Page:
Printing house of “Český Denník” / Bohemian Daily

Hankova 1455/6 (Plzeň) Plzeň Jižní Předměstí
Public transport: Zimní stadion (TROL 10, 13, 14)
GPS: 49.7360008N, 13.3795347E

The building of the Bohemian Daily newspaper (the present-day printing works NAVA printing, Ltd.) bears evidence of the sustained industrial character of the Doudlevce district, where a great number of technical buildings found their place during the boom of Pilsen as an industrial centre. The object also reflects the long tradition of the modern-day printing industry in Pilsen, dating back to the 1870s, when local businessman Jan Robert Port bought the printing shop from Ignatius Scheible along with the newspaper “Plzeňské noviny” (Pilsen Newspaper), published since the year 1864.

Porta’s heirs merged the venture with the printing shops of Josef Císař and Theodor Vento, founded Printing and Paper Industry Works and decided to build a new headquarters. The first project of the two-storey reinforced concrete building situated on the corner of Hankova and Plovární Streets was developed in 1911 by the Pilsen building company Müller & Kapsa. Despite the industrial character of the building, topped with a flat roof, its cladding was originally articulated with ornamental attics and relief Art Nouveau decor with typical owl mascarons, some of them preserved to this day. The building housed a bindery, a composing room, and engine and boiler rooms. However, the layout was based on a rectangular two-storey hall, where graphic presses were located. This space giving the impression of a large glassed-in parlour was lined with reinforced concrete "arcades" with open polygonal arcs.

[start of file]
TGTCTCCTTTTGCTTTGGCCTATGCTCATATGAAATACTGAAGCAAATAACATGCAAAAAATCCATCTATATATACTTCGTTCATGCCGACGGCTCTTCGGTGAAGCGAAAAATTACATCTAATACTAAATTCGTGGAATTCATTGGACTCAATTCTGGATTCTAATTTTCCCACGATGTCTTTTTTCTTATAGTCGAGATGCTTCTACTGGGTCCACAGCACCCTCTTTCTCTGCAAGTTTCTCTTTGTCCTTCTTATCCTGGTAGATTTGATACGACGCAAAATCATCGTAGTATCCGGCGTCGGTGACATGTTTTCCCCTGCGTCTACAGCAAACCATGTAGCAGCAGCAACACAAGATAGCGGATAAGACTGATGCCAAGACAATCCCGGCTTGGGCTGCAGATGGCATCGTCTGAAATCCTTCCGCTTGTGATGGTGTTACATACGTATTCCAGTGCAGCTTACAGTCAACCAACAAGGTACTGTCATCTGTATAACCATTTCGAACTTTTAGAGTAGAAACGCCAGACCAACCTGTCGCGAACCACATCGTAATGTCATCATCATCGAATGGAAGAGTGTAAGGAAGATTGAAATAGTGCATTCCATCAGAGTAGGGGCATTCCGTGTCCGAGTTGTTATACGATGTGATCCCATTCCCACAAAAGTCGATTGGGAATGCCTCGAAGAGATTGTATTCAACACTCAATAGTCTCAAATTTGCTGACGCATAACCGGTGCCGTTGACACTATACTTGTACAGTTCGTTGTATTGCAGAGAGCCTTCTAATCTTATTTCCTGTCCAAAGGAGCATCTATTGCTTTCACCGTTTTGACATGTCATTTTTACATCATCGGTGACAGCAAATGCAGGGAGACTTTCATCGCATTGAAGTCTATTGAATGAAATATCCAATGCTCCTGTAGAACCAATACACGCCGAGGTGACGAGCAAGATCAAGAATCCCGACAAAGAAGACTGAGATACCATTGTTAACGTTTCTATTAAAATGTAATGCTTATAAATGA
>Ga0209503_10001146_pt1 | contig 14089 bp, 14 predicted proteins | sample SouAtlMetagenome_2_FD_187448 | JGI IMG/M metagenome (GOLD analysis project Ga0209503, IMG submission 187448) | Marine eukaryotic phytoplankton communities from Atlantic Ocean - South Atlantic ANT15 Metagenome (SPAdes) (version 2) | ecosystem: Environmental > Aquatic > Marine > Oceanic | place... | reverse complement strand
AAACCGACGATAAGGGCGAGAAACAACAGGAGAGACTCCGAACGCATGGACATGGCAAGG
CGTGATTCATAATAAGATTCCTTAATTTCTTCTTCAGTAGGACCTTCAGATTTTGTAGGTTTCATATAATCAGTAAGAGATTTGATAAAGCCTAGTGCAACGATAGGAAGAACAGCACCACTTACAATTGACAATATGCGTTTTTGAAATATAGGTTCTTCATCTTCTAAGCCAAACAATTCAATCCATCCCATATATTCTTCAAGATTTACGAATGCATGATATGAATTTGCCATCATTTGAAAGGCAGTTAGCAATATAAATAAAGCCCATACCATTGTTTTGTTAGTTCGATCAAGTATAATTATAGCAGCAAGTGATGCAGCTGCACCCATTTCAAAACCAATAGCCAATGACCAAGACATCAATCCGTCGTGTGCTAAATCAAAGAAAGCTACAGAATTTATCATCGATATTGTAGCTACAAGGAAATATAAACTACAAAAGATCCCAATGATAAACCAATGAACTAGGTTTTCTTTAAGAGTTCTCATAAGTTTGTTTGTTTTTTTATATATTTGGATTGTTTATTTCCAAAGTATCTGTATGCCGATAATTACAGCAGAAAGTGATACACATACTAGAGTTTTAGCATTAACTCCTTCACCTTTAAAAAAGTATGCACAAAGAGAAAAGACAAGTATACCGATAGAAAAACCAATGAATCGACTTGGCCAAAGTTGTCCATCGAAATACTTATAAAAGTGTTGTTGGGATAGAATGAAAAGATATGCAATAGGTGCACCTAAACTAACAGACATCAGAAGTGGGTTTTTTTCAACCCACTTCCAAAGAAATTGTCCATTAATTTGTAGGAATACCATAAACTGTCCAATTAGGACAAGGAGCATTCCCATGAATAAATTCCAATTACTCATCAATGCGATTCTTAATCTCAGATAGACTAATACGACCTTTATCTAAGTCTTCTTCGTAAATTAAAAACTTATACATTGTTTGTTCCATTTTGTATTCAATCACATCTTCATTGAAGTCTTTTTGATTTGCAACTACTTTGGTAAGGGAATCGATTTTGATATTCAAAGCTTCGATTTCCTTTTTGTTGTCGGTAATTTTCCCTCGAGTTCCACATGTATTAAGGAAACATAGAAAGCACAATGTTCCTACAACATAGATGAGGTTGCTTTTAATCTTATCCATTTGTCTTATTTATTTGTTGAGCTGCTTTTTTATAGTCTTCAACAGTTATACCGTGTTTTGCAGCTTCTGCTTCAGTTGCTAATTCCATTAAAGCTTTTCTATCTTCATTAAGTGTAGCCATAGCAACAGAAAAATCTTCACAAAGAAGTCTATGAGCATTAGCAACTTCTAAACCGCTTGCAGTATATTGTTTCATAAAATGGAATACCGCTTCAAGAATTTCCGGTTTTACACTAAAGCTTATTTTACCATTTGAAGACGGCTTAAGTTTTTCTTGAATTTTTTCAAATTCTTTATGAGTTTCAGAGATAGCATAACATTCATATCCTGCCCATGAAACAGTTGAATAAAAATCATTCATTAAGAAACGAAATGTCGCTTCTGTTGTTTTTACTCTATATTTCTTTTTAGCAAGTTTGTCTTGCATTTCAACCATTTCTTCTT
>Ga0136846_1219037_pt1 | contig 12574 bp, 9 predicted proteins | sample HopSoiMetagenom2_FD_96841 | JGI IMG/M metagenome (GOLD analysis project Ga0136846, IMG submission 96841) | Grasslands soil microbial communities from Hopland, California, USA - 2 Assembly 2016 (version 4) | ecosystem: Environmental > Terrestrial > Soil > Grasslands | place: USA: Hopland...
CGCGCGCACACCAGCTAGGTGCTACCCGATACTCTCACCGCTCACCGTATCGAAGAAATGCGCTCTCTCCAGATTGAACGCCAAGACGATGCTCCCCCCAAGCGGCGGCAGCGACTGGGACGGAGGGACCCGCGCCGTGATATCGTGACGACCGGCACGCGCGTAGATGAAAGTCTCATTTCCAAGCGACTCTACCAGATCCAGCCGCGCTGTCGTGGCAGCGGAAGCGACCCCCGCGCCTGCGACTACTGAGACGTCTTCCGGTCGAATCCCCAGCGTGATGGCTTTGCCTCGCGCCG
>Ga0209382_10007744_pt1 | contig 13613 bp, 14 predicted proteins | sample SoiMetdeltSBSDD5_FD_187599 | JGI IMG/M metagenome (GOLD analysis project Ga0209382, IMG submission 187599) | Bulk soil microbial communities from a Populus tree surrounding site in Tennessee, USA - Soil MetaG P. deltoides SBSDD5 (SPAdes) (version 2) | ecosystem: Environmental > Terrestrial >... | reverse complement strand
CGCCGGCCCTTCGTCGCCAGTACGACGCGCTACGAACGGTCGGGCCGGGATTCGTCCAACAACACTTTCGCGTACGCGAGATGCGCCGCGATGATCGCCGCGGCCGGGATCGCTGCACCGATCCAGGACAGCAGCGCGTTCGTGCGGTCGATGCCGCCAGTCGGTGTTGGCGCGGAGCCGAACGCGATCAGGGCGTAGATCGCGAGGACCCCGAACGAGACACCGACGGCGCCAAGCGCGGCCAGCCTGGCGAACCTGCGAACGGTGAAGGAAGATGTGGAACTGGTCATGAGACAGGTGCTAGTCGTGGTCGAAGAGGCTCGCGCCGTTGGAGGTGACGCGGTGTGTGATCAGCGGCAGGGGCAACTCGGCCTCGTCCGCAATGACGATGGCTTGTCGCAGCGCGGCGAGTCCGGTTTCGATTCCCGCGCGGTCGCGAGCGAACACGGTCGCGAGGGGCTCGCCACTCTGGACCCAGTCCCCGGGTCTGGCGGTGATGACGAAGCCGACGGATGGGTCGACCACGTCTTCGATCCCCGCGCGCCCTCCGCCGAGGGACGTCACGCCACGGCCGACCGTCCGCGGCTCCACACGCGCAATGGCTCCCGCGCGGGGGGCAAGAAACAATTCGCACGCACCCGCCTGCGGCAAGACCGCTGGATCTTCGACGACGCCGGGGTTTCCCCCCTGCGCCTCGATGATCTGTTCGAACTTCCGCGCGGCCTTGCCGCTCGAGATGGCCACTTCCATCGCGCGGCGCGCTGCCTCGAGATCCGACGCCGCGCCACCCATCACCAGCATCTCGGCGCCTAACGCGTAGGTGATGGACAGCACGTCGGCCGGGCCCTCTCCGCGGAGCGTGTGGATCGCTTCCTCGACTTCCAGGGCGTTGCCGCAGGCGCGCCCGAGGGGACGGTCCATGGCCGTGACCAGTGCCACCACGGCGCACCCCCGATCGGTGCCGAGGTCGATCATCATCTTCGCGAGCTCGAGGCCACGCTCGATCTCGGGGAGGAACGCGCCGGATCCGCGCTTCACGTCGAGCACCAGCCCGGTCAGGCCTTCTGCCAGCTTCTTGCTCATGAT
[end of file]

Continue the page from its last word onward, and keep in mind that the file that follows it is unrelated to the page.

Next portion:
After 1948, when the company was nationalised and operated under the name Graphic Works Pour et al. Pilsen, National Administration, numerous modifications took place which disturbed the original architectural character of the building, for example in the press vestibule reinforced concrete "matronea" were glazed over and the originally integrally glazed segment roofing was divided by six balks, among which narrow skylights protruded distinctly.




Printing and Paper Industry Works


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